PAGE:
We were nearly back to the car park and we realised what had happened to all the people – they obviously come out to the shorter walks e.g the boathouse, and then go back!! Various paths went off to the left, including the three day Overland Track (not for the faint hearts!!) but we were soon back at the car park. 

Having consumed our packed lunch, we decided to set out on another track, heading our way back towards the Visitors Centre. To do this we took the route to Ronny Creek via Lake Lilla. This took us across a long board walk area, this time covered in buttongrass moorland. These pom pom shaped grasses cover the meadow type area of the landscape. 


 There were square shaped droppings on the boardwalk which we subsequently learned was evidence of wombats. It appears that they don’t like getting their feet wet and use the boardwalk to keep them out of the boggy ground. Eminently sensible! 


 We crossed another water channel where another large, almost succulent broad but spikey leafed plant that obviously liked water followed the waterway into the distance. I thought they looked like a group of hippies bobbling along the riverside.  Here there was a cross path, but we continued to head to Ronny Creek. Our route took us across the road of the shuttle bus to the other side of the road. The information board indicated it was another two hours from there back to the visitors centre. We all agreed we were up for this, so off we set. 

The boardwalk followed the road initially but then departed from it. We were in open buttongrass meadow country again. We followed the boardwalk which enabled us to build up a rhythmic pace of the wire mesh covered wood. It was perfect walking, with occasional steps to accommodate the rise and fall of the territory through which we were travelling. Now and then we crossed a wider waterway by a bridge.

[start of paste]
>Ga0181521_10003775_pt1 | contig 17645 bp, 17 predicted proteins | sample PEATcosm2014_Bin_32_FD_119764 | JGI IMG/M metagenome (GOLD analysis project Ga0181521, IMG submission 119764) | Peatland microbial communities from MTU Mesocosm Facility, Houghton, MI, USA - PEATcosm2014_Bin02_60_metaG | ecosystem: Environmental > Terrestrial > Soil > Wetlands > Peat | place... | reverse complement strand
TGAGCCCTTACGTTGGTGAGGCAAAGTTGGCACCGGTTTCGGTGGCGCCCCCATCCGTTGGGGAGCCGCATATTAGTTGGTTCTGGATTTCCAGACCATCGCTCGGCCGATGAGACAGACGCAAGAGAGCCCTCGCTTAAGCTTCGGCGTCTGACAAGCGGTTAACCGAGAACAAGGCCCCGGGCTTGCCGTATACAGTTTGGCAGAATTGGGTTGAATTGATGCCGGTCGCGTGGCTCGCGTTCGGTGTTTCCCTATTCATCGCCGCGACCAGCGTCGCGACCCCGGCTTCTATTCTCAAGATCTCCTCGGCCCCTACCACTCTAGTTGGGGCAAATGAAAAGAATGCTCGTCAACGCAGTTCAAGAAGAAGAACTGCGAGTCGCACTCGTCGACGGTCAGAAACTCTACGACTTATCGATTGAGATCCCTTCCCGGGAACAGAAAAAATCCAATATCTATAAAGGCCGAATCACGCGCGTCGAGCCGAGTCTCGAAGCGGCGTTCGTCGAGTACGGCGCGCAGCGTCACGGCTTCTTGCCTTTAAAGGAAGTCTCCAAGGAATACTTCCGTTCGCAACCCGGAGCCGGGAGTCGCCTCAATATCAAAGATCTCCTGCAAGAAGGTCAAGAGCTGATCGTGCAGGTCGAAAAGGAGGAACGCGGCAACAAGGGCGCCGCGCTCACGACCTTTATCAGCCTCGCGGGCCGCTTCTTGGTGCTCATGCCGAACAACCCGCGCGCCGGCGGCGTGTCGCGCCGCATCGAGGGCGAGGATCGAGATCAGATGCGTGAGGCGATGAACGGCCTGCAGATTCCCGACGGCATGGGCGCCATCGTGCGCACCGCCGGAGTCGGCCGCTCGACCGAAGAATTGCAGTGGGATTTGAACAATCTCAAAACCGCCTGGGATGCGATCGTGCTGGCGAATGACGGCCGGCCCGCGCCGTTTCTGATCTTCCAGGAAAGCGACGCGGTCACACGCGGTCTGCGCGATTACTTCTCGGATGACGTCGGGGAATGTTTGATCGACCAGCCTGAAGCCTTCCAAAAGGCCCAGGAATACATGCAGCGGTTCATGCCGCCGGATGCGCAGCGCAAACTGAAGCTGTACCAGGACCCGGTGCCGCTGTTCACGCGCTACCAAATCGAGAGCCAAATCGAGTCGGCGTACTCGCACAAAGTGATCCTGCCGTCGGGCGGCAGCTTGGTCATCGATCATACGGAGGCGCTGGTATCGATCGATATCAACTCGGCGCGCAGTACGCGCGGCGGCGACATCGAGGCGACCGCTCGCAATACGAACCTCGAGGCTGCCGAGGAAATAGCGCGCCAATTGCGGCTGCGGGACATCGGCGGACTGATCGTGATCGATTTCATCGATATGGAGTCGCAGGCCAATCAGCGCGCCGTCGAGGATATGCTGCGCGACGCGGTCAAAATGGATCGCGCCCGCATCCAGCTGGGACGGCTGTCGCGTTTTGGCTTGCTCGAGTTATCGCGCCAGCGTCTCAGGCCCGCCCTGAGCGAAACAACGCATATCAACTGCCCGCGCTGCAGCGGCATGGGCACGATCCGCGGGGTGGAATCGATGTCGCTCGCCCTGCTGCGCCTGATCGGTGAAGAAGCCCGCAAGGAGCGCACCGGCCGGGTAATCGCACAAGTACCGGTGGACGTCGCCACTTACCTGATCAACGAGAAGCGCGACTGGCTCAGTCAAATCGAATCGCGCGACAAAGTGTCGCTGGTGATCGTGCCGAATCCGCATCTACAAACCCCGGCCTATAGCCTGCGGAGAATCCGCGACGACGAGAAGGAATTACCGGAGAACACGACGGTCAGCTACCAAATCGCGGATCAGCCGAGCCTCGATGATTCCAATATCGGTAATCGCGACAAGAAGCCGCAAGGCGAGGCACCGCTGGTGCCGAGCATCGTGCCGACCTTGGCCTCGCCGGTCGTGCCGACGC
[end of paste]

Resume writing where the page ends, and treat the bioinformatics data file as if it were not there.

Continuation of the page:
Every now and then there were stands of the silver grey ‘dead’ treessometimes twisted into grotesque shapes as if throw their death throes had been tortuous. Often the silver trees had fallen to the ground and were being eaten away and reverting back into the soil. The words dust to dust came to mind.  


The girls left us about half way along the path at a point called Snake Hill. This was a pick up point for the shuttle bus so they were able to hop on a bus quite quickly. We continued the walk for another hour. Occasionally alpine type plants covered with flowers appeared. 


The scenery, apart from our wooden walkway that showed up as white as it snaked ahead of us towards the horizon, was probably very similar to the way it had been for thousands of years. Amazing. 

We eventually arrived at the Rangers Station which marked the end of the boardwalk. From here we had a 1 1/2 Km road walk to the Visitors Centre to meet up with the girls. On the way, to our great delight, we came across a wombat grazing on a bank by the side of the road. He was totally engrossed in his munching and not at all bothered by two grimy English people pointing their cameras at him!


At the Visitor Centre we found wendy and Sarah again and were soon back in hut 26, our current address. We had thought of doing an evening excursion to see the much heralded Tasmanian Devils but deferred this until Saturday, a good idea as it turned out – we all adjourned to bed before 9.00!  This fresh air is heady stuff – a couple of glasses of wine and a great meal could have been another contributing factor!